After the decline of the Axumite Empire, lamenting their lost grandeur, Ethiopias rulers retreated with their Christian subjects to the lofty escarpment of the central uplands. There, protected by mountain battlements more formidable than anything the hand of man could fashion, they were able to repel and confuse their enemies in the precipitous maze of valleys that intersects the high plateau.
Today you will have the opportunity to explore this extraordinary town with a local guide.
Overnight at your hotel.
After breakfast you will visit the famous churches of Lalibela. Eleven ancient churches carved from solid rock can be seen. These architectural wonders are named after a 12th century king who aspired to build a ‘New Jerusalem’.
According to a legendary account, King Lalibela was ordered by God to build these monolithic churches, and the 11 medieval monolithic cave churches of this 'New Jerusalem'.
The churches were hewn from the soft rock of the Lasta Mountains. Some are carved into the mountainside, but others, known as monolithic churches, are entirely detached. Several are surrounded by deep trenches and connected by underground passages.
Lalibela is a UNESCO World Heritage site, visited annually by thousands of pilgrims and tourists from all over the world.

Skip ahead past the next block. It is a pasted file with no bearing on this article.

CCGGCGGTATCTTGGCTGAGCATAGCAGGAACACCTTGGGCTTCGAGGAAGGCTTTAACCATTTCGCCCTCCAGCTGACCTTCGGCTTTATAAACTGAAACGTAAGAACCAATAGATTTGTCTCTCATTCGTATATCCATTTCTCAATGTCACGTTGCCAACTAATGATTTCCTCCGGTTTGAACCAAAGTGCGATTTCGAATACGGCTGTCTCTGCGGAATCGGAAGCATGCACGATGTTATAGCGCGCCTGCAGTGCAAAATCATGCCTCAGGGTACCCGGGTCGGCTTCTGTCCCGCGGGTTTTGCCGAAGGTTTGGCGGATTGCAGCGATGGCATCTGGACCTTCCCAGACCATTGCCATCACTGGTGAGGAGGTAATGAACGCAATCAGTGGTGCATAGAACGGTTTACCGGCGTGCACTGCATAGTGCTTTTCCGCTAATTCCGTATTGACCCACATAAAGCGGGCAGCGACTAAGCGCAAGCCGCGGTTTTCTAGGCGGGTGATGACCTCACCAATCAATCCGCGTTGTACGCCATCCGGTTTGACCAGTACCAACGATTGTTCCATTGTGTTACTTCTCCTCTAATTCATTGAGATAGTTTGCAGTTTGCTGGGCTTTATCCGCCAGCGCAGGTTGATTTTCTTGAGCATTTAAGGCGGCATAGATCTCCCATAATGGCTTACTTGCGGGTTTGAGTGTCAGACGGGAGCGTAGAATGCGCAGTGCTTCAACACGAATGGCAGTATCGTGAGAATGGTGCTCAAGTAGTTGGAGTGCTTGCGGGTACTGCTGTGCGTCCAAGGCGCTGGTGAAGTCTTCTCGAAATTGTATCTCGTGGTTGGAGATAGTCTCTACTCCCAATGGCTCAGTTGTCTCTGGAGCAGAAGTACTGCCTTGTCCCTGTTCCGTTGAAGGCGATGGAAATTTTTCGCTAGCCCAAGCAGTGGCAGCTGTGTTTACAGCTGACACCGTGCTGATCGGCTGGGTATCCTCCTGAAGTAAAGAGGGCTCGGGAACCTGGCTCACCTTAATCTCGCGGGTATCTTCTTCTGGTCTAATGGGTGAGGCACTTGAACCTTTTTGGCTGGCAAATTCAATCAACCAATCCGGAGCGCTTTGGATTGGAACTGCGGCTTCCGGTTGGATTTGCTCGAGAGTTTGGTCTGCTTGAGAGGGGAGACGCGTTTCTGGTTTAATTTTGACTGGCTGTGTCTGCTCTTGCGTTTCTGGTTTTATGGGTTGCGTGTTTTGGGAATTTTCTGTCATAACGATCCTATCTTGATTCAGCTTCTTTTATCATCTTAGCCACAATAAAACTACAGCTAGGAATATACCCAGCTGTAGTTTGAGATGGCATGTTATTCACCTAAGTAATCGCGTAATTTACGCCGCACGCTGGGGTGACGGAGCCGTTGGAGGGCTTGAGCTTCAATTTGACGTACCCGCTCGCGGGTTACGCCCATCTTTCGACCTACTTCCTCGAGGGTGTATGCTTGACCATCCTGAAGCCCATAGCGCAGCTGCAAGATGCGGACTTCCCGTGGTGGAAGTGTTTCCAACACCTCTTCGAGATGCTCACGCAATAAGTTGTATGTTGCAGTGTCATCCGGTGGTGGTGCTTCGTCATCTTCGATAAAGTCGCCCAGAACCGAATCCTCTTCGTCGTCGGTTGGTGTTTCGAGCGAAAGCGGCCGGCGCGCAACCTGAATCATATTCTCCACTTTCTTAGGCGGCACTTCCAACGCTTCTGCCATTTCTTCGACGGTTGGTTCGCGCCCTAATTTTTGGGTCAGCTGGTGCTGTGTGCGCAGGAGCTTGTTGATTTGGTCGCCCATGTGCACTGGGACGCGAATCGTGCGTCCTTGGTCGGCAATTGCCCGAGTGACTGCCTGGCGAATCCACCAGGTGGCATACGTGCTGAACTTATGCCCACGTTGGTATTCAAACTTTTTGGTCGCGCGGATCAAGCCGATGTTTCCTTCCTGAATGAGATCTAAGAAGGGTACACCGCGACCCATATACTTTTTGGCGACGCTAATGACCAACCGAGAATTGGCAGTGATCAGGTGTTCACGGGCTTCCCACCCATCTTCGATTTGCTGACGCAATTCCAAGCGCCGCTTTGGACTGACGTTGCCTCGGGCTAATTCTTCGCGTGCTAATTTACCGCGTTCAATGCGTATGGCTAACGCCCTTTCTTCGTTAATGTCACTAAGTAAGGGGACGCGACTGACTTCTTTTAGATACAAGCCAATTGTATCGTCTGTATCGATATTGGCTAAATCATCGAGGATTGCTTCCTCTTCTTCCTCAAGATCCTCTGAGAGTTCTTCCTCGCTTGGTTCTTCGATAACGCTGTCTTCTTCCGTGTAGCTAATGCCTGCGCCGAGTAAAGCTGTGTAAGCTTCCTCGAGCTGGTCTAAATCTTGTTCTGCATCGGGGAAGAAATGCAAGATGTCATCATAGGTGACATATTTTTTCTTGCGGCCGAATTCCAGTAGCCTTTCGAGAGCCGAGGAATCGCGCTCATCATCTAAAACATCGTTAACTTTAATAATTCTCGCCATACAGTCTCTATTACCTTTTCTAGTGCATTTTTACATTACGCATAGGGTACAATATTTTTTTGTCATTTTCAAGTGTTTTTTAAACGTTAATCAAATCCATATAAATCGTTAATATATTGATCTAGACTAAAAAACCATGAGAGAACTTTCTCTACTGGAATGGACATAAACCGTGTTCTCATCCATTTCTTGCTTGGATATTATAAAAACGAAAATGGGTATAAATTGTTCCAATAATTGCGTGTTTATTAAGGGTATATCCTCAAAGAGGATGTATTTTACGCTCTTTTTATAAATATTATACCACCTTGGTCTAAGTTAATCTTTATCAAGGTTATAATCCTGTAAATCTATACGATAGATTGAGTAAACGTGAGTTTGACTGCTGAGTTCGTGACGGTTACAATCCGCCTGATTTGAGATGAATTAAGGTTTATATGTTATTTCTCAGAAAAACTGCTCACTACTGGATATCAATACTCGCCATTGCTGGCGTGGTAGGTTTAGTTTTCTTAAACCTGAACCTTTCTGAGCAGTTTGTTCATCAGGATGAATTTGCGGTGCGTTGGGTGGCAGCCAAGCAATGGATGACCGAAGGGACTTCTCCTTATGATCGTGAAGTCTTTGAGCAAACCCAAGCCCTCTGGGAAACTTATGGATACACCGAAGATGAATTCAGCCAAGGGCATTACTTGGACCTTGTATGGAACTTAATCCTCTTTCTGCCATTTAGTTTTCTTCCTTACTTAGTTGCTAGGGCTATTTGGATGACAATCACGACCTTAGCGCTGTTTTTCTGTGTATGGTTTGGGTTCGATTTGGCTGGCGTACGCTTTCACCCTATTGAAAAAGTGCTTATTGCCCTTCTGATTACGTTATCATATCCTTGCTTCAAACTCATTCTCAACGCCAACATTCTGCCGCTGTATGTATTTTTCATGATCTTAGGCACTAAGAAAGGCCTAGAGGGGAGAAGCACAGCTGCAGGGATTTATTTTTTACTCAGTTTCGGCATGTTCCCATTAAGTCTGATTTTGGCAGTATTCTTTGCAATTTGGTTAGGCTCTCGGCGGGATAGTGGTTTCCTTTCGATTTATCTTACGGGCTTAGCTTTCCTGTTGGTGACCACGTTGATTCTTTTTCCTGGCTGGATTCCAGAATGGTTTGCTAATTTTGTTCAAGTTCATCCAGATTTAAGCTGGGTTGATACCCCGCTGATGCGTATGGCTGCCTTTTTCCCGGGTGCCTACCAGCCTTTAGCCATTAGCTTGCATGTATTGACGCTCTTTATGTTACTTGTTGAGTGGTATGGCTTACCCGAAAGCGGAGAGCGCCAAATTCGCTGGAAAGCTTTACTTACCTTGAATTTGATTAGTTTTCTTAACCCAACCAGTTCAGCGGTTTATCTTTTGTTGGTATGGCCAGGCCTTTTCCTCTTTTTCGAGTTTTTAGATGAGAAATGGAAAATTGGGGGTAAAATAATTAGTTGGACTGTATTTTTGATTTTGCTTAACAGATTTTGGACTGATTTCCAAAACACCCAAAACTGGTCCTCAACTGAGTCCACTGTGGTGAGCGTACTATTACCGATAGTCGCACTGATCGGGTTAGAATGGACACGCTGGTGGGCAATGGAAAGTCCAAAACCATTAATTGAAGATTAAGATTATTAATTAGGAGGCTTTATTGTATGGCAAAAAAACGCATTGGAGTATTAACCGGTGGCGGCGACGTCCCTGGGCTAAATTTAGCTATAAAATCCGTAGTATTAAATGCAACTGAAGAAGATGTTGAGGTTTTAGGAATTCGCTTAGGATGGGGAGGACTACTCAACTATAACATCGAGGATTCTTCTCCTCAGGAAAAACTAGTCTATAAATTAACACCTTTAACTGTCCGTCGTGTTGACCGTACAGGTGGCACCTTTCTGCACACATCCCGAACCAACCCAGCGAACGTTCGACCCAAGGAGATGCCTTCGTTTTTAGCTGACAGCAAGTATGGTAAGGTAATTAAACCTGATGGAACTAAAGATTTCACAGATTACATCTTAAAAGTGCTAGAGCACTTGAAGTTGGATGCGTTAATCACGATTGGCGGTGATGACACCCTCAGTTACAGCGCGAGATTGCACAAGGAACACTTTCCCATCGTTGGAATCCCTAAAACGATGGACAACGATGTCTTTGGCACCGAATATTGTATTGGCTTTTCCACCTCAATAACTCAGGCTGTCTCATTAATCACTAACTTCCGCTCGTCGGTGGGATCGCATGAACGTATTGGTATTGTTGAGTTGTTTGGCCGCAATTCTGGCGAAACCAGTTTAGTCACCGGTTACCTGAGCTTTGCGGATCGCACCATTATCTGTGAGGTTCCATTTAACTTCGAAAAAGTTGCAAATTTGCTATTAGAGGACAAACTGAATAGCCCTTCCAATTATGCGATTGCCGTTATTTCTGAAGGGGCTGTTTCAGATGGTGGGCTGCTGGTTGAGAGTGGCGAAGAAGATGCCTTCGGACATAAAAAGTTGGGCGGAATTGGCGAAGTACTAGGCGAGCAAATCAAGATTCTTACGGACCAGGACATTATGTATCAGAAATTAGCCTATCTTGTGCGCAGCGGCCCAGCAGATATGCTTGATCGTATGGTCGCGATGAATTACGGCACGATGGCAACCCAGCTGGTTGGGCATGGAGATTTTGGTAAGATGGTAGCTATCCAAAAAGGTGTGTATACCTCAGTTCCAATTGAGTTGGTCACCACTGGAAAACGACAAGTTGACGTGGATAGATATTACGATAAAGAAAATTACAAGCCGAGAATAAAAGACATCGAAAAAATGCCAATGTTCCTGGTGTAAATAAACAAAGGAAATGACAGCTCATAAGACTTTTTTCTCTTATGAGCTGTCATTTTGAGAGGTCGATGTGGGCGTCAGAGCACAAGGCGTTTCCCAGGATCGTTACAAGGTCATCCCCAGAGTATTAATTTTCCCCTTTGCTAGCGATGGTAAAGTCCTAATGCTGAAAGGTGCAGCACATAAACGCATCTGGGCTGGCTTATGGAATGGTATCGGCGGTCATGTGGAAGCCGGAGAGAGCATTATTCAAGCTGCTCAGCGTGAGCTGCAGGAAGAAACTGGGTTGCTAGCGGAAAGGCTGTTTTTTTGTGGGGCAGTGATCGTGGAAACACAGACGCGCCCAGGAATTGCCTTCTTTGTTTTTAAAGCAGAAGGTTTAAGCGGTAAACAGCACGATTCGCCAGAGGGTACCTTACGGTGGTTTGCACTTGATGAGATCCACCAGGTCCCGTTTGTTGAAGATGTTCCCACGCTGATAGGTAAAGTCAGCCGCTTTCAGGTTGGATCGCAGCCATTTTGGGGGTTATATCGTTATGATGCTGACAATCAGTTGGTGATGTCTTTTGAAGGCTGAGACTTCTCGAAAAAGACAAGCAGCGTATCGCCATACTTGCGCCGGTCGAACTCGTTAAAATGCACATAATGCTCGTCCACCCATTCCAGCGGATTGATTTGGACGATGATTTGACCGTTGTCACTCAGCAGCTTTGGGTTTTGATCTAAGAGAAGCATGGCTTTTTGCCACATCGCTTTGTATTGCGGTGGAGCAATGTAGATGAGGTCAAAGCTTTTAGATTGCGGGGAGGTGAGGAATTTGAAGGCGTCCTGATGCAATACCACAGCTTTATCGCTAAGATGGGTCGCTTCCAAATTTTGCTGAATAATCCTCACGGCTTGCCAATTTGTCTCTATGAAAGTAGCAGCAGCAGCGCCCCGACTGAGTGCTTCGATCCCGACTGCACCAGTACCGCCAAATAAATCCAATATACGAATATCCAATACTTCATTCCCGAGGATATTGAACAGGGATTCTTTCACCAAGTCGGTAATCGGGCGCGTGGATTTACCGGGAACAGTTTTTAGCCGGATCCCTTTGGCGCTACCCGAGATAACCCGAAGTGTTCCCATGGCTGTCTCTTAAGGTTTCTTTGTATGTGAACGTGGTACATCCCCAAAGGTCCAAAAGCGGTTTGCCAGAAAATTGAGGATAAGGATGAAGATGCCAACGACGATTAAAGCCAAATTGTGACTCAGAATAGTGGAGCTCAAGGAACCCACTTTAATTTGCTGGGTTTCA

Afternoon flight to Addis Ababa.
The rest of the afternoon is free. Dinner with a traditional show in the evening and night at the hotel.
You will join the riders who have not opted to take the Lalibela extension on day 2 of the standard itinerary.
OMO RIVER VALLEY EXTENSION - 8 days
The South of Ethiopia is inhabited by a large number of fascinating ethnicities. Here we find original social systems, well preserved ways of life and traditions, heavily stressed values, each ethnicity upholding with care the cultural and aesthetic peculiarities which differentiate them from their neighbours, at the same time their brethren and their rivals. By comparison to the North, whose history and civilisation go back to origins in the Christian era, the South remained for a long time inaccessible and uncontrolled by Abyssinian empires, and distanced from Islamic expansion.
We have decided to concentrate our tour on 3 of the ethnic groups in distinctly different regions, admittedly leaving aside certain things, but thus avoiding touching lightly on too many tourist affected areas. The often seen desire to see all the ethnicities of the South means that one cannot spend more than 30 minutes per stop, during which time one can take a few unrelated pictures, buy some trinkets, and then leave again for long hours in a 4X4….
On this trip we are privileged to spend quality time with the Karo, Hamer and Konso peoples, with whom we will try to spend several hours of conversation in their shady huts, and to spend days walking with them, in order to learn as much as we can about their ways of life, and to see things from their side.
We Provide: A guide who specialises in the region, having lived there for long periods at a time t, and who understands some of the languages of the tribes visited as well as speaking Amahric.
This extension stands for a respectful attitude towards peoples who have not changed their way of life since the 16th century, with real exchange and interaction.